Monday 27 March 2017

5 Ways to avoid counterfeit car parts

The incidence of numerous counterfeit car parts flooding the market has become a serious problem in recent years. Counterfeit or imitation car parts typically aren’t very easy to spot because counterfeit part makers work long and hard to fool consumers. This makes it difficult to avoid them. However, there are a couple of things you can keep in mind to help you, at least to a reasonable extent, identify these fake car parts. Jumia Travel, the leading online travel agency shares 5 of these things to help you identify and avoid counterfeit car parts.

Extremely Large Difference in Prices
Sometimes the cheapest deal isn’t always the best, especially when buying car parts. If you do your research and when in the market for parts you are given a price that is outrageously low, the car part is most likely fake. You should be suspicious.
Buy Your Parts from Authorized Dealers and Retailers
This might be a more expensive option but in the long run, it’s worth it. Most of us already know this but we still manage the cheap fake parts because they get our cars moving. However, though these fake parts temporarily fix the problem, they also cause bigger problems in the meantime. These fake parts are not built to your car’s specification, so they tend to lead to mechanical problems, system breakdowns and safety problems. Not to mention the fact that you still end up spending a fortune on them, because they don’t last long and need to be constantly replaced.  It’s  better to set your car aside while you save up for the original part or rework or fix the faulty part (if it can be fixed) rather than opting for cheap fake parts. However, avoid these ‘salvage parts’ for risky parts like distributor, alternator or brakes.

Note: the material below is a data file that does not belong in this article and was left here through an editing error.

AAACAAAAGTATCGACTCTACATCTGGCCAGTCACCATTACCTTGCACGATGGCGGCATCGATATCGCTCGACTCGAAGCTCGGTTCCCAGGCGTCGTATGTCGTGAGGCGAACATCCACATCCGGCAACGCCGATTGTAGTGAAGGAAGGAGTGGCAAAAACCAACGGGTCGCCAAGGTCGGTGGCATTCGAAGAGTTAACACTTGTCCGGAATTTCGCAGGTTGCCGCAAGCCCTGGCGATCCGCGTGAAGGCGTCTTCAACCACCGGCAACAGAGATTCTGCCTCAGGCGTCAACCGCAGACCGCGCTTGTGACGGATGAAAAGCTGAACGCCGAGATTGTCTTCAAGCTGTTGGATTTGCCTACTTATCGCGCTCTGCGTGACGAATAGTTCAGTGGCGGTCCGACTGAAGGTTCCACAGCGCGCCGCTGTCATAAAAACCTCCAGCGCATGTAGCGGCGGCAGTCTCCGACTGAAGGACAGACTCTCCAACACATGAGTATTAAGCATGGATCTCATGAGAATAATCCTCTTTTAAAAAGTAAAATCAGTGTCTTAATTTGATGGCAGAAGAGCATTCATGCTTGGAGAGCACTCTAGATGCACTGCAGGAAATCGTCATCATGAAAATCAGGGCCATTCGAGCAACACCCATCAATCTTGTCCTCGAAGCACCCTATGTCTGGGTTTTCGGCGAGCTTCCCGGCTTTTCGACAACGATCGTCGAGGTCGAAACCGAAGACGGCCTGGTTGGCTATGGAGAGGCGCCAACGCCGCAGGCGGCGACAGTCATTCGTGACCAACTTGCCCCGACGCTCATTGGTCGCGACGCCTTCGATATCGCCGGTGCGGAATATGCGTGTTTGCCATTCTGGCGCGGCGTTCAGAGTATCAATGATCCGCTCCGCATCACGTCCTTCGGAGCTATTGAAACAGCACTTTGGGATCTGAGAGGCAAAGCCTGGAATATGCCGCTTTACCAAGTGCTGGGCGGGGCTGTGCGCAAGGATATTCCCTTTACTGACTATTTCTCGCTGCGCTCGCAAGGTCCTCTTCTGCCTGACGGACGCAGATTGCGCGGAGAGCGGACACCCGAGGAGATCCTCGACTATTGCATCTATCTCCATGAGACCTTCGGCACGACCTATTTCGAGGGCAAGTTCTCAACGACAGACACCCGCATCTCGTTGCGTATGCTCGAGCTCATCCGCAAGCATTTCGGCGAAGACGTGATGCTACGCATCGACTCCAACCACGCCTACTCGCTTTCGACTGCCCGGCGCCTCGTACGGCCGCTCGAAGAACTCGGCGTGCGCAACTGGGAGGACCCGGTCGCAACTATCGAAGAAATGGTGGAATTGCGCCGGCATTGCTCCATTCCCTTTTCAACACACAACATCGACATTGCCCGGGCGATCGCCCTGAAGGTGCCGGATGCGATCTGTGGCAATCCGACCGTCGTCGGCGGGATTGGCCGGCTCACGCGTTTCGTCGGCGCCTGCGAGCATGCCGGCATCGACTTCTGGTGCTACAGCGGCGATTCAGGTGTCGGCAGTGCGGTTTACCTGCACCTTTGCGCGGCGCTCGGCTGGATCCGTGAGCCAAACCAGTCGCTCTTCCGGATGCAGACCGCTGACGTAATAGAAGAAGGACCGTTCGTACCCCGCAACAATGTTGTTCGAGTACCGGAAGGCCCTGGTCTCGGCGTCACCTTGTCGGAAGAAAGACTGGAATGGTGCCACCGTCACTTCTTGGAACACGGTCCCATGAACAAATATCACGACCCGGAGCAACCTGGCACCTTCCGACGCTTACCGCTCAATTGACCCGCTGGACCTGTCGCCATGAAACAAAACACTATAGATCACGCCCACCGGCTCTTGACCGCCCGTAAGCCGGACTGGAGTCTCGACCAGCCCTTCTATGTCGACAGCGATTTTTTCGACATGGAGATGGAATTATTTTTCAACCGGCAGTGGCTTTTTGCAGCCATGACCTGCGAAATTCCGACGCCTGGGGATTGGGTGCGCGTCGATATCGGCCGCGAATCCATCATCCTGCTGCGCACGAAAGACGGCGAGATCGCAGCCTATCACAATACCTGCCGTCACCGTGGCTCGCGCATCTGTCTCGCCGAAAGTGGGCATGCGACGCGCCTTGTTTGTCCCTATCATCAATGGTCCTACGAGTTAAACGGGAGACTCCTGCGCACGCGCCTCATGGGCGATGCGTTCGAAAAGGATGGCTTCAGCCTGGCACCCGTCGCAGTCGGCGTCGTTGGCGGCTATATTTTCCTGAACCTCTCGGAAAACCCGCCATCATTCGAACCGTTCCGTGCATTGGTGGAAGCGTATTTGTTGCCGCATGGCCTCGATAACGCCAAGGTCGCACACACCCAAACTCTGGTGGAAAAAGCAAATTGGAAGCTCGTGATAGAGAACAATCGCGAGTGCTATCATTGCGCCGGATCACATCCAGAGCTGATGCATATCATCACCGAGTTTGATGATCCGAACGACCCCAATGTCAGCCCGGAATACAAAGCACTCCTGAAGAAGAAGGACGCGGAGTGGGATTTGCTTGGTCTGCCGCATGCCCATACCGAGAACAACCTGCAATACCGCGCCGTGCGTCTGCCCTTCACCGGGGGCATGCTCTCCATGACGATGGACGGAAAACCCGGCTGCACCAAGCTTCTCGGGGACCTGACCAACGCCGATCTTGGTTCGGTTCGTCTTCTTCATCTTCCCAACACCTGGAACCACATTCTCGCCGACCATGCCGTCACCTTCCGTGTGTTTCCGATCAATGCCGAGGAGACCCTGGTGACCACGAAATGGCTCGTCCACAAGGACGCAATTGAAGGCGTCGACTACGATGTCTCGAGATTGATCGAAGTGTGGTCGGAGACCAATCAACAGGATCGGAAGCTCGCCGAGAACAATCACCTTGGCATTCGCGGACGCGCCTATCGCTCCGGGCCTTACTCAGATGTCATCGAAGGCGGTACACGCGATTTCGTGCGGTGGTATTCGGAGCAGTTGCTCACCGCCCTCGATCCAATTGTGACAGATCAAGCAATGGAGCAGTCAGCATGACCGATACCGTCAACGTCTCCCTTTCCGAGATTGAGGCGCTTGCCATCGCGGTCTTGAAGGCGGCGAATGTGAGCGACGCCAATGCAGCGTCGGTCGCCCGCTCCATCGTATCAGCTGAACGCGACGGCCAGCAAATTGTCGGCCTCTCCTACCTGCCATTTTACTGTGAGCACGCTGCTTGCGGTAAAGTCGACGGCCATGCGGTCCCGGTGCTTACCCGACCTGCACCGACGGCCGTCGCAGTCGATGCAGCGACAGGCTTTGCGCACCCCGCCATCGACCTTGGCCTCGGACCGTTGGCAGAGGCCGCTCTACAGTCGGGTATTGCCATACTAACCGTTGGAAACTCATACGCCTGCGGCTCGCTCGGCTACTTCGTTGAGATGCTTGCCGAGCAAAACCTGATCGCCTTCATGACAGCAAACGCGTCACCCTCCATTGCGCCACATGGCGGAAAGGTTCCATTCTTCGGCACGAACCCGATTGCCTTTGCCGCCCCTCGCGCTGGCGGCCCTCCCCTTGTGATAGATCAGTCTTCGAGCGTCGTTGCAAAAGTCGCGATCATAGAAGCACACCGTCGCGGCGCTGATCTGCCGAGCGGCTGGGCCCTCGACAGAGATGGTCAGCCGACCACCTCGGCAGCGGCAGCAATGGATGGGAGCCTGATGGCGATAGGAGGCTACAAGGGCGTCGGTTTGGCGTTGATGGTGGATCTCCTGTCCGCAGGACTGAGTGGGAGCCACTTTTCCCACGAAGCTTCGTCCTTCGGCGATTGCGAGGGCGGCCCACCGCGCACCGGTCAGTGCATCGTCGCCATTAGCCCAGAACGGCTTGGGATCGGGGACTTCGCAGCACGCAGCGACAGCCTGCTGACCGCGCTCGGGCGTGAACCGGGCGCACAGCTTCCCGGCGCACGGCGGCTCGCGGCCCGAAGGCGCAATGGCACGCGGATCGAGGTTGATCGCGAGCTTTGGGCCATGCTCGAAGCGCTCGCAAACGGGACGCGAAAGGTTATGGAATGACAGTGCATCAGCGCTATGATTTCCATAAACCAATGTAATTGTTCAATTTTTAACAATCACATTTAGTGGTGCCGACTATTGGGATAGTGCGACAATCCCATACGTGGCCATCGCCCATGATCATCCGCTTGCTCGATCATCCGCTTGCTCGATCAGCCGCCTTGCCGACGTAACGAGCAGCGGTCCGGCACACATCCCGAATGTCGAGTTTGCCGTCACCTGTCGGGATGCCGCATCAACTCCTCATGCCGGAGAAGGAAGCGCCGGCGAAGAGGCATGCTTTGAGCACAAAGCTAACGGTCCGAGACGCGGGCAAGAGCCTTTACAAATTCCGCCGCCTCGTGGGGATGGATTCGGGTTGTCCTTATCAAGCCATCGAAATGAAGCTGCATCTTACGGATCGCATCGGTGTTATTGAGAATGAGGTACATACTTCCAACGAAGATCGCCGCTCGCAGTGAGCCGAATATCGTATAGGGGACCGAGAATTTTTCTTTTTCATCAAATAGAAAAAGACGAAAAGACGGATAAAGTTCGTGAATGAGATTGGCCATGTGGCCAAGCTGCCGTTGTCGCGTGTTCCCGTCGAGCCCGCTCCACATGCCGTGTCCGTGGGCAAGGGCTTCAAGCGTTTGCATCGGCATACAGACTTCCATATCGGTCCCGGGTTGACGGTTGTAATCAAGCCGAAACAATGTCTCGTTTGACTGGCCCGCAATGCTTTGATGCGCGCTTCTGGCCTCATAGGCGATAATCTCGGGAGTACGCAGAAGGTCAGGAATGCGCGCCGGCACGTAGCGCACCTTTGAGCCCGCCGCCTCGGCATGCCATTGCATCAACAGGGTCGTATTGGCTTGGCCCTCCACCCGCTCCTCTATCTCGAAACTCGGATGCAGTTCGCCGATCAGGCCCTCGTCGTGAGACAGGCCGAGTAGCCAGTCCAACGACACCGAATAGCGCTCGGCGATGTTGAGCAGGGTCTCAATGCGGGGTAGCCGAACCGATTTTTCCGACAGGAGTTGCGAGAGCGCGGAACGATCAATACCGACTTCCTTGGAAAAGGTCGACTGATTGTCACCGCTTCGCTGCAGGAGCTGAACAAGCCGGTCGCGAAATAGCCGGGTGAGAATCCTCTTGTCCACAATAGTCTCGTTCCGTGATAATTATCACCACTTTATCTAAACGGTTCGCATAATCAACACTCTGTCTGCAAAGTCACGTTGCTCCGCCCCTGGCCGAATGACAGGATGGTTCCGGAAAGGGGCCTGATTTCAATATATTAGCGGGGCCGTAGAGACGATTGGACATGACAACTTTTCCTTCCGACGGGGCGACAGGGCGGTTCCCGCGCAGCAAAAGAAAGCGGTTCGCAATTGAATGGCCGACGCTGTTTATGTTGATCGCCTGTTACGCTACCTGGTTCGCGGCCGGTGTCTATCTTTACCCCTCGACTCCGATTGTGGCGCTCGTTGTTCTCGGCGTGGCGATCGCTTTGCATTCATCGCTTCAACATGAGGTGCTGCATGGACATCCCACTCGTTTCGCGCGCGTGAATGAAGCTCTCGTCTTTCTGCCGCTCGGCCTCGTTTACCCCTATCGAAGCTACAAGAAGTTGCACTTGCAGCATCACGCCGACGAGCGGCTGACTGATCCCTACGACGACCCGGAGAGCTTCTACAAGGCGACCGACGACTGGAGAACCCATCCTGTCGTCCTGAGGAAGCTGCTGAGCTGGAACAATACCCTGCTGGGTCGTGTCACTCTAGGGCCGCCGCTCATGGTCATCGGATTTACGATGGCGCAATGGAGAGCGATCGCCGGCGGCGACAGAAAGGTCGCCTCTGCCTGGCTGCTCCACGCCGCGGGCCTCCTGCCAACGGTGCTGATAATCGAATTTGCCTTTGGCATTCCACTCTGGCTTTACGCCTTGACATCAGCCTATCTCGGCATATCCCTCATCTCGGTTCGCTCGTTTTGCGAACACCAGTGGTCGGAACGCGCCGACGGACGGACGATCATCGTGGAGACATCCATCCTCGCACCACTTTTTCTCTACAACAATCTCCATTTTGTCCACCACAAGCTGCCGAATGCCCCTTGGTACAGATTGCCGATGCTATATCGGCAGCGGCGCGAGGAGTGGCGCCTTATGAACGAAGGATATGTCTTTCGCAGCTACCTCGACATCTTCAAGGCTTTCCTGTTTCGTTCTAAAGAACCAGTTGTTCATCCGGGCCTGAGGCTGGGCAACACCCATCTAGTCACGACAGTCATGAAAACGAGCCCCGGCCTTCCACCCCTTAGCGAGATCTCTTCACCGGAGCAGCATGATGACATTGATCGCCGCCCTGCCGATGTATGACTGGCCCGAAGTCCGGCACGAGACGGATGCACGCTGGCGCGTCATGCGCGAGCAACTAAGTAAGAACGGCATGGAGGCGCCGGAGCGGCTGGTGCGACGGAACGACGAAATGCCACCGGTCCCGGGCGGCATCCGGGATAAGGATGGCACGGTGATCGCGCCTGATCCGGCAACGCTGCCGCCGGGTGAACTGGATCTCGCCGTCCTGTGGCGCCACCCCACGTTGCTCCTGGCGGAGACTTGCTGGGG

Check for Distinct Marks
In an attempt to check the activities of counterfeit part producers, some brands have now started affixing distinct marks on their car parts. This mark will assist you in distinguishing genuine products from counterfeit products. You can search online for information on these distinct marks or ask authorized dealers and retailers about it.
Inspect the Packaging
If the packaging appears flimsy and of a low quality, if it lacks a brand name or logo, has graphics or a name similar to but not the exact name of the original manufacturers you’re used to seeing, it’s most likely fake. Counterfeiters often try as much as possible to use the colours, artwork and type fonts similar to the original packing, but there would always be slight variations to give them away once they are properly inspected.
Get a Trustworthy Mechanic
Most times we tend not to buy these parts ourselves. Our mechanics handle the whole thing, we only give them money. Typically, it’s advisable that you are as involved as possible in the servicing or repair process of your car and if possible go along with these mechanics to purchase the parts so you can monitor their activities. However, this is not always possible, so you need to ask around, search diligently and find a mechanic you can trust, not a mechanic that will charge you for the price of the original part and then buy the fake part and pocket the leftover cash. Get a trustworthy mechanic who knows what he’s doing and is unlikely to extort you with fake parts.

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